By Graeme MacKay, The Hamilton Spectator, Wednesday February 8, 2012
Longtime Spec cartoonist Blaine dead at 74
One of The Spectator’s most colourful and well-known personalities of recent decades has died.
Blaine, who was the newspaper’s editorial cartoonist for 30 years until his retirement in 1993, had been in poor health in recent years after heart surgery and a stroke and was living at Macassa Lodge. He died at Juravinski Hospital Sunday evening.
He was born in Glace Bay, N.S., with the name Blaine MacDonald. But as he gained profile in the world of cartooning, adopting a style that was strongly influenced by the great Toronto Star cartoonist Duncan Macpherson, he legally changed his name to Blaine.
Blaine was anything but bland. He had a black belt in karate, played guitar and sang, liked wearing cowboy boots and jewellery and was remembered for driving motorcycles and a Corvette Stingray monogrammed with a drawing of a butterfly on the hood.
The story goes that he once picked up an injured butterfly by the side of the road, nursed it back to health, and then used the experience of releasing it for inspiration to buy lottery tickets. He matched numbers to the letters of the song Butterflies are Free (B=2, U=21 etc.) and won $15,443 in Lottario.
But that wasn’t the only thing he won during his life. For his editorial cartooning, Blaine received National Newspaper Awards, a Reuben Award and a Salon of Cartoons Grand Prize. Blaine created a national profile for himself and the paper through the syndication of his work.
Roy Carless, a local cartoonist who died in 2009, once described Blaine as “probably the most brilliant caricaturist that I ever met. A lot of artists were jealous of him.”
Other Blaine admirers included Pierre Trudeau, who wrote to Blaine in May 1969, saying: “I am not sure whether it is more foolhardy for a politician to praise the work of a cartoonist, or to refuse to do so — particularly when the cartoonist holds a black belt in karate. In any case, I freely admit to enjoying your drawings, both the lifelike pencil portraits and the imaginative political caricatures. Keep that pencil sharpened. My fellow politicians and I will keep you well supplied with material.”
But actually it was Blaine who owed thanks to the former prime minister. Trudeau was one of the cartoonist’s favourite subjects and Blaine won a National Newspaper Award by depicting him putting his middle finger into a light socket with one hand and holding an illuminated light bulb with the other. The caption: Finger Power.
Blaine’s caricatures of Trudeau have a special meaning to The Spec’s current editorial cartoonist, Graeme MacKay. Years ago, as a Grade 10 student with a sketchbook tucked under his arm, MacKay went into The Spec’s newsroom to meet Blaine.
MacKay says he remembers the five-minute meeting with his hero in such detail that he can still play it like a short movie inside his head. It ends with Blaine grabbing a blue pencil and a piece of paper, and in a matter of seconds drawing a cartoon of Trudeau.
“I thought, ‘This guy is incredible,’” MacKay says. “I still have the drawing.”
Blaine’s wife, Ildiko Horvath, said Blaine was “a very hard worker. Sometimes he would get an idea and draw it and later on think of something else. He’d tear it up and start again and he would come home at 10 o’clock or 11 o’clock when he was finally finished.”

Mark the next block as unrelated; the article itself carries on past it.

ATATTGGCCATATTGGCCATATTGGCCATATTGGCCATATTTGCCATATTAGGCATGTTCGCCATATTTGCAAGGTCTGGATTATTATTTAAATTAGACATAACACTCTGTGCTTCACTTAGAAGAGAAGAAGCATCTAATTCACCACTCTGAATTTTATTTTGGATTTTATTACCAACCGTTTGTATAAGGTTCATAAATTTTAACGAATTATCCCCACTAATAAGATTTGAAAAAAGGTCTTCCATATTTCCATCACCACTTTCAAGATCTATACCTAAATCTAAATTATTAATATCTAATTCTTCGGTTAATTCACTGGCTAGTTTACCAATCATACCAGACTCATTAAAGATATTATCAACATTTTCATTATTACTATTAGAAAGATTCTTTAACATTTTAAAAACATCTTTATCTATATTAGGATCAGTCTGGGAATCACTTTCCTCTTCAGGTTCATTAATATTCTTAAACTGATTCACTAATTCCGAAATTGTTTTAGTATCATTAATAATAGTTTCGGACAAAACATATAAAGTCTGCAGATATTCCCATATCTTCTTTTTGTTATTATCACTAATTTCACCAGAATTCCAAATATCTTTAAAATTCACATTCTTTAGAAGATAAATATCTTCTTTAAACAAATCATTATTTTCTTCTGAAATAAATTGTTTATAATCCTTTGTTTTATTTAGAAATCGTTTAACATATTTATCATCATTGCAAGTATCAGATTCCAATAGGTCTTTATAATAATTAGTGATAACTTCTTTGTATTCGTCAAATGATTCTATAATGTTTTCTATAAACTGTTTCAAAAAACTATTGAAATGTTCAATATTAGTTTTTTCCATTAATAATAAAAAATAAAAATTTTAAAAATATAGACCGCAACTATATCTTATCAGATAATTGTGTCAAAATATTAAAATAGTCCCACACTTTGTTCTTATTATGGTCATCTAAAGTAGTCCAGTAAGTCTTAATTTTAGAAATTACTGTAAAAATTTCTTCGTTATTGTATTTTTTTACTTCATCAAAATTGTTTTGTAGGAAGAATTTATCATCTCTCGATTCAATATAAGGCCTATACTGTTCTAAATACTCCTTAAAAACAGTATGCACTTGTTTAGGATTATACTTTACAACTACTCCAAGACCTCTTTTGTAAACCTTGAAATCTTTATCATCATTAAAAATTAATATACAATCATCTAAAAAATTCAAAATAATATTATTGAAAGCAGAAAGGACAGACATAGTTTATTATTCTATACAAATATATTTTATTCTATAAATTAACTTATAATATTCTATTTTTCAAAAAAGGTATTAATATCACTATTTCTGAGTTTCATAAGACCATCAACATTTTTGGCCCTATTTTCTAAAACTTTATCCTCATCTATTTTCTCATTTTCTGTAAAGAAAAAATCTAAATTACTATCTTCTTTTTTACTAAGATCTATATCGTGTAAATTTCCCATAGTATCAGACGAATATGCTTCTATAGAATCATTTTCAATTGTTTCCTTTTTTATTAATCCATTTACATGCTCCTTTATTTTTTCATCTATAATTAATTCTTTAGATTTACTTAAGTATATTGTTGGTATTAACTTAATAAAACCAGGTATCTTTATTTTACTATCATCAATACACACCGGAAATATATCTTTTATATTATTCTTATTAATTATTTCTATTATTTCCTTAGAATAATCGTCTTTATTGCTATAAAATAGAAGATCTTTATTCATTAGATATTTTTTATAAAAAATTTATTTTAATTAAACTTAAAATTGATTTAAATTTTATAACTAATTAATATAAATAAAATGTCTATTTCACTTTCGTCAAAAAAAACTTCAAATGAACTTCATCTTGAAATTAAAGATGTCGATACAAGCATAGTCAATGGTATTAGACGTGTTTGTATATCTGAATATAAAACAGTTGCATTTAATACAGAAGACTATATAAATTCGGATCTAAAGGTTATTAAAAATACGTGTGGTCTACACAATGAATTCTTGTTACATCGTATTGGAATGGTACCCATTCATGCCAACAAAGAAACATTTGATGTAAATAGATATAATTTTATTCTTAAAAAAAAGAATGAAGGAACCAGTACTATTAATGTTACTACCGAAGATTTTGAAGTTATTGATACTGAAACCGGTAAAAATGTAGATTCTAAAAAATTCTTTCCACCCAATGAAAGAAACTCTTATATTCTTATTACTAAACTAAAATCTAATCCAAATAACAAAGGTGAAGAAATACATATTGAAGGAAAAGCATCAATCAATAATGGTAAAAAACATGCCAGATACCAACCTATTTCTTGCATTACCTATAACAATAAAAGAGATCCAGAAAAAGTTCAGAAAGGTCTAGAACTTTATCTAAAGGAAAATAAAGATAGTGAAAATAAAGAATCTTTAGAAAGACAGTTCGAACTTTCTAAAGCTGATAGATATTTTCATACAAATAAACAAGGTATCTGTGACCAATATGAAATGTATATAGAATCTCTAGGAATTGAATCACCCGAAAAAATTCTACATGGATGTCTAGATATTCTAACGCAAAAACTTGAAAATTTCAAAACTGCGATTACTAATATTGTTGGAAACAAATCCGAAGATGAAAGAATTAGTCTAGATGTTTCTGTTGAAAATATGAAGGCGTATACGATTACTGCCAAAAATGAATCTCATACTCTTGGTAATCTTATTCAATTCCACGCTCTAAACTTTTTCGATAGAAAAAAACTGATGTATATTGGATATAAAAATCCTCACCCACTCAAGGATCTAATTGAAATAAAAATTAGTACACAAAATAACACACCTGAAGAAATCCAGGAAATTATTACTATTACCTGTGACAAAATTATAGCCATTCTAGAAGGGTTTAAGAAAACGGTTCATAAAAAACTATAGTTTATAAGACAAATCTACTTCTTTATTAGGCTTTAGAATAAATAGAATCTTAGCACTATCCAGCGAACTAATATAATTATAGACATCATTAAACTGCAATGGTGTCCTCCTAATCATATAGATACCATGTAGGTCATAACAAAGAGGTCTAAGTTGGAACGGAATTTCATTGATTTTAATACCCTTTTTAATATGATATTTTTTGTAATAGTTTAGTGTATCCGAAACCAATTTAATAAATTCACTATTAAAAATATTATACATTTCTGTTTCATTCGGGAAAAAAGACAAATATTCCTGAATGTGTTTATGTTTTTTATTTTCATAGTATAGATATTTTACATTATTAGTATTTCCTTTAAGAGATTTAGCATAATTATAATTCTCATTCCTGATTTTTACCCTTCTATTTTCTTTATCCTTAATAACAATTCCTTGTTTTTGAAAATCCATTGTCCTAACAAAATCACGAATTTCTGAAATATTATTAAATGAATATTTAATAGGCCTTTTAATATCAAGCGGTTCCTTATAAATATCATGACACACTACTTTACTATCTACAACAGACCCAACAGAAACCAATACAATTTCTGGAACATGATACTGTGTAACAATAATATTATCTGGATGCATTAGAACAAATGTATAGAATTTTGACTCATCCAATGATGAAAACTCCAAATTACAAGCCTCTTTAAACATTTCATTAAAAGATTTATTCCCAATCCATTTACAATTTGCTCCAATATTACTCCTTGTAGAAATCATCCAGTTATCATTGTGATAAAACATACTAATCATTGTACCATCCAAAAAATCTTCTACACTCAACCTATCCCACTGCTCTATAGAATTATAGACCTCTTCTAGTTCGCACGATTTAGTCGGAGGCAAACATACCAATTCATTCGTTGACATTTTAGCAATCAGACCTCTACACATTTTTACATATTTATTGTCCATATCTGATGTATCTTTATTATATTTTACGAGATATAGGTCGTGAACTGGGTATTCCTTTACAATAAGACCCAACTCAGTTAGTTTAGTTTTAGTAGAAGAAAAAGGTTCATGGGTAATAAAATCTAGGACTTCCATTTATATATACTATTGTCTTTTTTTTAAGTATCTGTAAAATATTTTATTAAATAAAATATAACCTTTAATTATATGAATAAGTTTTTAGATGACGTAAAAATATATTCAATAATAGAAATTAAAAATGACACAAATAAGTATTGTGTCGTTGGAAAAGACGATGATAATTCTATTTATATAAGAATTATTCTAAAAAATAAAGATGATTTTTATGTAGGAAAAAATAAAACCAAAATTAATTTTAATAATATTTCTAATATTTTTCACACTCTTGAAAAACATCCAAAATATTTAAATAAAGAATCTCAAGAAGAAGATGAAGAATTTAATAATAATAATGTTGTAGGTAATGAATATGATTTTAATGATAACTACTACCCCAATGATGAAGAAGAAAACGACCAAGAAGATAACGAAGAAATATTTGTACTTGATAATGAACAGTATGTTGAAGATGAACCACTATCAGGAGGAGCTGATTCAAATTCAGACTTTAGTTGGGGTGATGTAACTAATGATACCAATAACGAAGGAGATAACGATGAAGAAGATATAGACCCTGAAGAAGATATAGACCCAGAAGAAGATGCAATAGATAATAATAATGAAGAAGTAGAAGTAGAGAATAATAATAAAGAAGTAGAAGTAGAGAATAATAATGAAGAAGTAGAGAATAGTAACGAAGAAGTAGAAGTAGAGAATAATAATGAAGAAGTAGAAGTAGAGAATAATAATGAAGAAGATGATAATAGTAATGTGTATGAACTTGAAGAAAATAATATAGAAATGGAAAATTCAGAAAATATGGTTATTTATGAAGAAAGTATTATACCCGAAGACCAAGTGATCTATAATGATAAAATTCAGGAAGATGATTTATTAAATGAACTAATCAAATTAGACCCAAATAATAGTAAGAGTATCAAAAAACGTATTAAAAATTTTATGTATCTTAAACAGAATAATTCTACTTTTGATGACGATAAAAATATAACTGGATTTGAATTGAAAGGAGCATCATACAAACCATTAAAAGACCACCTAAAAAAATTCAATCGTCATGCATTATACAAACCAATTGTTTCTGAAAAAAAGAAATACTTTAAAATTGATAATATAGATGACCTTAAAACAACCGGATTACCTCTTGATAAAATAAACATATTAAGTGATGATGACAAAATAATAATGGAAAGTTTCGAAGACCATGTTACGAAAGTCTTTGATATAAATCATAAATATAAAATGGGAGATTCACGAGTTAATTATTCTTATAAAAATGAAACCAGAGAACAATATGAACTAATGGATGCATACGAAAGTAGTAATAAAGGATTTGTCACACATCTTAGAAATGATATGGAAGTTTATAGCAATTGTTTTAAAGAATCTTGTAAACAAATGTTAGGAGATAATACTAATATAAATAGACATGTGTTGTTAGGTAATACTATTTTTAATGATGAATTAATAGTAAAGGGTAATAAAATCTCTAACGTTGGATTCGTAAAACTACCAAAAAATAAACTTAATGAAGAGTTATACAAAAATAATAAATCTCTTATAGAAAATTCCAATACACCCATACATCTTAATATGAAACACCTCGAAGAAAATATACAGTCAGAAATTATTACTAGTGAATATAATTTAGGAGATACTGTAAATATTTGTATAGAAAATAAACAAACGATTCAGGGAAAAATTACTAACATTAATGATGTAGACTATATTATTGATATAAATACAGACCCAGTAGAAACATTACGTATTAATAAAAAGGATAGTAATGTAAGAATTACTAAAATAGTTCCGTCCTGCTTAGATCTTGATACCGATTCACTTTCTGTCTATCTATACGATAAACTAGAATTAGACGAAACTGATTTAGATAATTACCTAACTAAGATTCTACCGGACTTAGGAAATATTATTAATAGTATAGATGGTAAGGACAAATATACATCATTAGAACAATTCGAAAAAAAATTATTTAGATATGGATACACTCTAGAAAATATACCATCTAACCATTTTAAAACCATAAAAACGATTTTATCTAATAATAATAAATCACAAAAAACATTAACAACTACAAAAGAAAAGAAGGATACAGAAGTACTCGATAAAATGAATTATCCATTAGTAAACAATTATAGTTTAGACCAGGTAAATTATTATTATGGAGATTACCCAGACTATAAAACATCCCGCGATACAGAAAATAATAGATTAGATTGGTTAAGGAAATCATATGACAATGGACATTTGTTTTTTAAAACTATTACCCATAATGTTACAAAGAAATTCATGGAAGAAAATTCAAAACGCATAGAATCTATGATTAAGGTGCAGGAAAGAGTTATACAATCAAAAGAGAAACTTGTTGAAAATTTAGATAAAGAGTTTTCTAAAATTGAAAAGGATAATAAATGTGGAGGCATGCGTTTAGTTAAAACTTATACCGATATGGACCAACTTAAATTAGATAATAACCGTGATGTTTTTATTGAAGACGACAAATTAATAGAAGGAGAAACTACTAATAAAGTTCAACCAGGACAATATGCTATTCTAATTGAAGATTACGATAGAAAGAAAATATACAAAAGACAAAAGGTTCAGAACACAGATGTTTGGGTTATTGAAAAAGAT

Former MP and cabinet minister Sheila Copps said: “He was an unbelievably talented artist, and a great motorcyclist. He gave me my first ride on a bike, home from my summer job at The Spec. His cartoons really captured the essence of the moment. Several of his cartoons about my time in politics are framed prized possessions.”
Former Mayor Bob Morrow said: “He had a following that would turn to see what he had drawn in the paper before turning to anything else. He was a very nice fellow and a great depicter of the events of the day.”
Jack MacDonald, who died in 2010, used to say he treasured the political cartoons that Blaine drew of him during his time as mayor. His favourite was published after an election win and pictured the new mayor crawling into bed with a big ceremonial chain around his neck and his wife, Jessie, remarking, “You can’t wear that thing to bed.”
MacDonald — who wrote a regular column for The Spec in the 1990s, working out of the same editorial page office as Blaine — once told a reporter: “If you knew him, you knew he was a happy-go-lucky kind of guy. If you crossed him, he would be very upset about it. But there was no malice in him. There was humour.”
MacKay says Blaine had a different sense of humour than political cartoonists today.
“His cartoons weren’t nasty,” he says. “He used more of a whimsical approach. It was kind of a Rich Little kind of humour compared to the more cutting, crass things you see on late-night television.”
Horvath said recent years had been difficult for Blaine. He couldn’t speak and suffered from partial paralysis. He had been admitted to the Juravinski Hospital because he was having trouble breathing. He died at about 8 p.m. after watching part of the Super Bowl on television.
“You know how some people can predict things? He always used to say that he wanted to live to 74,” she said. “And he did.”
As well as Horvath, Blaine is survived by a daughter, Tana, and son, Kirk. Visitation will take place Thursday from 2 to 4 p.m. and 7 to 9 p.m. at Bay Gardens Funeral Home, 1010 Botanical Dr., Burlington. The funeral will be held there at 11 a.m. Friday. (Source: Hamilton Spectator)